When I was at school in New Orleans, at Xavier University’s Institute for Black Catholic Studies, one of my professors, a Black man, was telling the class about his experience in life as a Black man. I happened to blurt out “It sounds like when you leave your house in the morning you have a bull’s eye on your back.” I was serious in my question. The professor calmly said, “Yes, that is pretty much how I feel.” That sounds rather extreme, but he is the expert. In his living experience this is how he feels on a given day. Who am I, as a white man, to question or minimize what he has to say. It is very real for him as it is for millions of other blacks in our country.

Some years ago, LeBron James, the basketball player, had just won an NBA championship. He had a home in the L.A. area at the time. One day his house was vandalized, and some racial slur was put on the lawn. I remember him saying after this “No matter how famous I am, no matter how much money I make, I am still a black man in America.” Again, this is LeBron’s experience in America. It is his lived experience. Who am I to question it? Who am I to say it is just an isolated incident? I believe there is racism in America, systemic racism in America. It is not my fault. It is probably not your fault. But it is my fault, and maybe yours, if it continues the way it is.

I have listened to some whites here in America, even from my own family, that say “Black people have just as much of a chance at success as white people in America.” In my experience, this is just not true. I hope you can believe me when I say this. Some white people say that black people are lazy and just want to live off the government. Well, this has not been my experience living in the black community. Remember, I am not just living in the suburbs and commuting to work. In a sense, I am more of an expert than most white people. I have gone to school and have learned so much. I live here with black people, and I can honestly say I have not met one black person who would rather be living off the government than having an honest job.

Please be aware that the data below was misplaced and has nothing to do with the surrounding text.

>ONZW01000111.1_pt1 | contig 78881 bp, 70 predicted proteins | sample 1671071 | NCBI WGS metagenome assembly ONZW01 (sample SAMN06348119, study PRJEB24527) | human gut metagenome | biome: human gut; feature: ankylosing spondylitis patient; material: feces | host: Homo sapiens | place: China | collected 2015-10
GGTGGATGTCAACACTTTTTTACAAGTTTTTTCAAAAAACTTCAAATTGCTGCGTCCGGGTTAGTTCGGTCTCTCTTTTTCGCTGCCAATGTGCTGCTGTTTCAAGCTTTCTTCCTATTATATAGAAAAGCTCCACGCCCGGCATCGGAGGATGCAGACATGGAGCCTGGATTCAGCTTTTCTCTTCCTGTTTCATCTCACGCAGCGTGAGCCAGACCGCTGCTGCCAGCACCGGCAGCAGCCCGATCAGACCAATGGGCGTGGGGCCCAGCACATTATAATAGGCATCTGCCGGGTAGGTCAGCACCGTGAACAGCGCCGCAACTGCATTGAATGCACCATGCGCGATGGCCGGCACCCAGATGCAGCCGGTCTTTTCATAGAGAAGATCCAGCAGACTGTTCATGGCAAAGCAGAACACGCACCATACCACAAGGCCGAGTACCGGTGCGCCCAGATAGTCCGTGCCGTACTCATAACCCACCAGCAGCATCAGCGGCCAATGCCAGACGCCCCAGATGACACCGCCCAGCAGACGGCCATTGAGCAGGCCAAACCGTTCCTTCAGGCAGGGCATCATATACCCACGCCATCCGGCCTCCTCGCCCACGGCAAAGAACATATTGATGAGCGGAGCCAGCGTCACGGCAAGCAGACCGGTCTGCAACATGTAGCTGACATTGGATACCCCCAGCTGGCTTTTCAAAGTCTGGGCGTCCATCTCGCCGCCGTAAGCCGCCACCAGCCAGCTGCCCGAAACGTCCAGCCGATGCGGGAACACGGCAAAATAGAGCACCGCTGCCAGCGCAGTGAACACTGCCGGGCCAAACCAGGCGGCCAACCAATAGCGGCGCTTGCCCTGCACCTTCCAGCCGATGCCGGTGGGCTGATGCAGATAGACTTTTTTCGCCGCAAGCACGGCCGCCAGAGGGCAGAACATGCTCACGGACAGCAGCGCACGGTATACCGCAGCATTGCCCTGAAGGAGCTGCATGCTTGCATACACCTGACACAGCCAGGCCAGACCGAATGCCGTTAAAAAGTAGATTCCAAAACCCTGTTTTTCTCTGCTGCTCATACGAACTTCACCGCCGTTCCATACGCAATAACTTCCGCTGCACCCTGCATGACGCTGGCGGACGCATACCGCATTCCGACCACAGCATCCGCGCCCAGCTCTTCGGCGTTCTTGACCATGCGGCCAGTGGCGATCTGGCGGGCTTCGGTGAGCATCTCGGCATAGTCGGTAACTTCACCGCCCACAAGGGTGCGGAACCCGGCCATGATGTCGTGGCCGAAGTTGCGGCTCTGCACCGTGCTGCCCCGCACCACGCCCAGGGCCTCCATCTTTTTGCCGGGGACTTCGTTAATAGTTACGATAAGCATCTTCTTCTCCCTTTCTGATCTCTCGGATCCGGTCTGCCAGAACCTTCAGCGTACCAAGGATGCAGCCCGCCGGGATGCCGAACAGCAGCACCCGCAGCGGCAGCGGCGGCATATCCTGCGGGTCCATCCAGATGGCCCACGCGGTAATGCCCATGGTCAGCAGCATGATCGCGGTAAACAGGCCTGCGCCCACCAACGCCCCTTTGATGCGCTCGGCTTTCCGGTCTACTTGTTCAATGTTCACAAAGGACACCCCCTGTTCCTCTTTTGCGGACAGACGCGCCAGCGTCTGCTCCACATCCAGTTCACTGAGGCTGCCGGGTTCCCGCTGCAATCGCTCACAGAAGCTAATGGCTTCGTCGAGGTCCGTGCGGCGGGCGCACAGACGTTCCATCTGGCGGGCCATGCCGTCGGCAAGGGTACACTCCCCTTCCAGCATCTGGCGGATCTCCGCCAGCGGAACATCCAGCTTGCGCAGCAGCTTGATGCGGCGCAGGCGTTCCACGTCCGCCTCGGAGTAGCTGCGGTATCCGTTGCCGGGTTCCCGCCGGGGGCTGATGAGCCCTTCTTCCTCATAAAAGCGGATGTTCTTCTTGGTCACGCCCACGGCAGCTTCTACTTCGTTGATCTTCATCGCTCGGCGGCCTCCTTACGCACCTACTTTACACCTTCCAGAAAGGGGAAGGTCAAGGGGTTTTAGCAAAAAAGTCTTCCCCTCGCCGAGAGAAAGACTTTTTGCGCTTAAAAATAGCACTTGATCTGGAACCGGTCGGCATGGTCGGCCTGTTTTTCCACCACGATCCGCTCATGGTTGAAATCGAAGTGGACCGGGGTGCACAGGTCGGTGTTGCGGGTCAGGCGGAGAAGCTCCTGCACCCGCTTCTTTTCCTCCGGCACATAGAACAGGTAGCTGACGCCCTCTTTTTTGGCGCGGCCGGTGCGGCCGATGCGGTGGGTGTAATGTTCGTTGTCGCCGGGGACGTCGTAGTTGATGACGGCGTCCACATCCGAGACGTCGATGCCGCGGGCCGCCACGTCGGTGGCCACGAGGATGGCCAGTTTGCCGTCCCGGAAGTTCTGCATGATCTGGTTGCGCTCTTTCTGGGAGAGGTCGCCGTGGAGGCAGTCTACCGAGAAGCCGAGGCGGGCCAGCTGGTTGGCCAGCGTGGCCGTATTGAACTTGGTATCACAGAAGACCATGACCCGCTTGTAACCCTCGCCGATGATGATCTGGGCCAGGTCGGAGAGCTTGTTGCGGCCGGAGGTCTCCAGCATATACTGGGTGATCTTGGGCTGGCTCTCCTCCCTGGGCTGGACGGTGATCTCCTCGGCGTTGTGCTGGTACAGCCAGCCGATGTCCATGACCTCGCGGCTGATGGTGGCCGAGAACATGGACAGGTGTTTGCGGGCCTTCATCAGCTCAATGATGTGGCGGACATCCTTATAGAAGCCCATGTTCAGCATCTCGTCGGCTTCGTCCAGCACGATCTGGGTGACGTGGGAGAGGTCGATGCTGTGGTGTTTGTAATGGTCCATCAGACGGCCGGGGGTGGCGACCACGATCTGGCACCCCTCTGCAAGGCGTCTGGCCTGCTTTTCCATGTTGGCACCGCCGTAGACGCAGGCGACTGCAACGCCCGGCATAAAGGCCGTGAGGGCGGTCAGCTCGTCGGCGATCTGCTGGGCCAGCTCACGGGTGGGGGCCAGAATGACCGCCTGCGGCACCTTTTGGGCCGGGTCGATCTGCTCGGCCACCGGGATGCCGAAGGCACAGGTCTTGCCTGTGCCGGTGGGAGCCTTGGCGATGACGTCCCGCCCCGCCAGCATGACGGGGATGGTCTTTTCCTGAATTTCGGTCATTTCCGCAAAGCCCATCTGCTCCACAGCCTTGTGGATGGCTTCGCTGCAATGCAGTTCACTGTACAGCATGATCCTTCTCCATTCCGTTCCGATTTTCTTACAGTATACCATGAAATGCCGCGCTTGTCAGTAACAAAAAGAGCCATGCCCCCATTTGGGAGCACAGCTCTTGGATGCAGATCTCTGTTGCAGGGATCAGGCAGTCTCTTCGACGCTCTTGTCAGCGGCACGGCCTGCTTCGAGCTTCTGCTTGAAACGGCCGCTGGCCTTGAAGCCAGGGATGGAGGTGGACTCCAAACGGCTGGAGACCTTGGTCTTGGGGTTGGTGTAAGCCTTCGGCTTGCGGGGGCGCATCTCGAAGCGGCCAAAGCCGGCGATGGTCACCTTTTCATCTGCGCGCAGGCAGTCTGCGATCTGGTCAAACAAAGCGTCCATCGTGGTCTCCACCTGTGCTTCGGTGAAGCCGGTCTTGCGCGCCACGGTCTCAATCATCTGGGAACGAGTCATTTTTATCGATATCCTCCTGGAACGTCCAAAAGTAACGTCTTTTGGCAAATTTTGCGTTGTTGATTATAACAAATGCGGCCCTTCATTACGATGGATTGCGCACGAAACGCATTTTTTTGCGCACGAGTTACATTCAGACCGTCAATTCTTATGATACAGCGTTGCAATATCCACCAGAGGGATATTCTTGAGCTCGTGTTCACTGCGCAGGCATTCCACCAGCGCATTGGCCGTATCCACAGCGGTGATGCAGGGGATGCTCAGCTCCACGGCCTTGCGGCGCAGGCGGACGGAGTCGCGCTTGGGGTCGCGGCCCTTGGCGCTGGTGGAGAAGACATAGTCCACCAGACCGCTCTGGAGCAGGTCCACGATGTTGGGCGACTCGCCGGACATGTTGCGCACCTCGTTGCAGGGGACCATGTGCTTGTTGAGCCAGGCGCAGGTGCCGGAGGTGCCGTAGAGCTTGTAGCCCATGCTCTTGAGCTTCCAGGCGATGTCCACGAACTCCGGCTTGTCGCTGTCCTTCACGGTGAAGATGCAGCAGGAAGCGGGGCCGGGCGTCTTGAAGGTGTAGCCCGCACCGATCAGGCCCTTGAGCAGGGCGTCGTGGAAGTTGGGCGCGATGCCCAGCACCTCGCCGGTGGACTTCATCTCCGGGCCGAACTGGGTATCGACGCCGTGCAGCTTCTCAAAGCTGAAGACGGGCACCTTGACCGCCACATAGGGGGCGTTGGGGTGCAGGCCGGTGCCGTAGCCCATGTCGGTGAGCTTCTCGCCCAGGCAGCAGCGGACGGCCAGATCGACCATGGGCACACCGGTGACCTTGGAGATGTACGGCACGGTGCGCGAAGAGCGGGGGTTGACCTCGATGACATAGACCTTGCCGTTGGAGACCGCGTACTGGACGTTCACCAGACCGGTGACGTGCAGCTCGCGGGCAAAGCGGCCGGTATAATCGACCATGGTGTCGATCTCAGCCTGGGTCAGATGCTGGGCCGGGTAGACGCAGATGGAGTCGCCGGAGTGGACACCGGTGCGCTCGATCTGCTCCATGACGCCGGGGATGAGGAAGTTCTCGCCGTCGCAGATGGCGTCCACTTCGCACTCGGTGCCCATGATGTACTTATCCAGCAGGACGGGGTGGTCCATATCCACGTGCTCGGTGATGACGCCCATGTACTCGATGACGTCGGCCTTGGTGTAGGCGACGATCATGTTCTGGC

I have heard some white people say they do not want black people living in their neighborhood because it will only cause problems. This has not been my experience living with black people. I live in a depressed area, but it is more because white people have made laws that black people cannot get around. There have been many blacks who want to escape poverty but have experienced redlining. This means they have not been able to get a loan because of the color of their skin. How does a person get out of poverty when the system is set up in such a way that they cannot improve their lives.

Public schools in inner city communities are always a problem. These public schools in the city depend upon the tax dollars from the people who live there. Well, the property value of their home is so low that the tax dollars are not enough to pay for the city schools and, consequently, they don’t have the proper books or cannot pay their teachers a decent wage. The property values are so low because the wealthier people have moved to the suburbs. It is an unending cycle. Another generation of kids will not get a good education which means they will not get good jobs which means they will not be able to provide for the education of their children, and the cycle goes on.

The main reason I took the time to write this article is because I am sick and tired of many white suburbanites spouting off about black people as if they have all the answers. I challenge any white person to come and live with me at the Rock Church in St. Louis and get a good education in the black experience of life. It isn’t until a person lives in the shoes of another that the reality of the other person’s experience comes to life. The people with whom I live and work, have made me a better person. They are the PhD’s of blackness. They are the experts. Most white people have not gotten past the eighth grade in their blackness education, and they should not be shouting they are an expert. I am hoping, in reading this article, that you are questioning the America we all believe in. I feel called as a Redemptorist and as a man of God, not to sit on the fence about these issues. I feel I have something to say, but more importantly, Black America has something to say. I hope you can seek out black people in your life and, before you make any judgements about them, listen to what they have to say about their LIVED EXPERIENCE as a black person in America.

Fr Stephen J. Benden, C.Ss.R.